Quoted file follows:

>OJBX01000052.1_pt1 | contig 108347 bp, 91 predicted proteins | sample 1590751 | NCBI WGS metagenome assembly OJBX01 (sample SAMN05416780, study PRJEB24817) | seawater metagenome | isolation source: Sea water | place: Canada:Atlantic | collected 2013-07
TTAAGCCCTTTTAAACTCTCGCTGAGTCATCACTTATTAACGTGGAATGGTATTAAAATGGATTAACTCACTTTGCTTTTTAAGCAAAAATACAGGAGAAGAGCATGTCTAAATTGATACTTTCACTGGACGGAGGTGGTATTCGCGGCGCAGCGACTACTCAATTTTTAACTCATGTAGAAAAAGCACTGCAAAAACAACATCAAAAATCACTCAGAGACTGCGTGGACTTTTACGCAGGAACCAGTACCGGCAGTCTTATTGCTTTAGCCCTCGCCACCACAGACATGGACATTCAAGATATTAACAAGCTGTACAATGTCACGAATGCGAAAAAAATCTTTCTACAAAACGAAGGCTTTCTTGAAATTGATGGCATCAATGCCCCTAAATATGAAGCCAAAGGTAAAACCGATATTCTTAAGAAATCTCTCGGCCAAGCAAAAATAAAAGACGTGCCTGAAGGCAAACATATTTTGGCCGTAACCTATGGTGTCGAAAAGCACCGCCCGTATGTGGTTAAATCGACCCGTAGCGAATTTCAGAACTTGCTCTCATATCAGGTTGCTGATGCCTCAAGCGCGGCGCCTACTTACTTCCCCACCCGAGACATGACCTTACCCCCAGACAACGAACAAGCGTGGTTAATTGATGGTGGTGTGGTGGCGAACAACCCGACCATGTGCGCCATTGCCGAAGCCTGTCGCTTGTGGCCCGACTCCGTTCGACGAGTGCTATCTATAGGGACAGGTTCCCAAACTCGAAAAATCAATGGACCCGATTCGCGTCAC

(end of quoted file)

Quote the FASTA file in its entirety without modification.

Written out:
>OJBX01000052.1_pt1 | contig 108347 bp, 91 predicted proteins | sample 1590751 | NCBI WGS metagenome assembly OJBX01 (sample SAMN05416780, study PRJEB24817) | seawater metagenome | isolation source: Sea water | place: Canada:Atlantic | collected 2013-07
TTAAGCCCTTTTAAACTCTCGCTGAGTCATCACTTATTAACGTGGAATGGTATTAAAATGGATTAACTCACTTTGCTTTTTAAGCAAAAATACAGGAGAAGAGCATGTCTAAATTGATACTTTCACTGGACGGAGGTGGTATTCGCGGCGCAGCGACTACTCAATTTTTAACTCATGTAGAAAAAGCACTGCAAAAACAACATCAAAAATCACTCAGAGACTGCGTGGACTTTTACGCAGGAACCAGTACCGGCAGTCTTATTGCTTTAGCCCTCGCCACCACAGACATGGACATTCAAGATATTAACAAGCTGTACAATGTCACGAATGCGAAAAAAATCTTTCTACAAAACGAAGGCTTTCTTGAAATTGATGGCATCAATGCCCCTAAATATGAAGCCAAAGGTAAAACCGATATTCTTAAGAAATCTCTCGGCCAAGCAAAAATAAAAGACGTGCCTGAAGGCAAACATATTTTGGCCGTAACCTATGGTGTCGAAAAGCACCGCCCGTATGTGGTTAAATCGACCCGTAGCGAATTTCAGAACTTGCTCTCATATCAGGTTGCTGATGCCTCAAGCGCGGCGCCTACTTACTTCCCCACCCGAGACATGACCTTACCCCCAGACAACGAACAAGCGTGGTTAATTGATGGTGGTGTGGTGGCGAACAACCCGACCATGTGCGCCATTGCCGAAGCCTGTCGCTTGTGGCCCGACTCCGTTCGACGAGTGCTATCTATAGGGACAGGTTCCCAAACTCGAAAAATCAATGGACCCGATTCGCGTCAC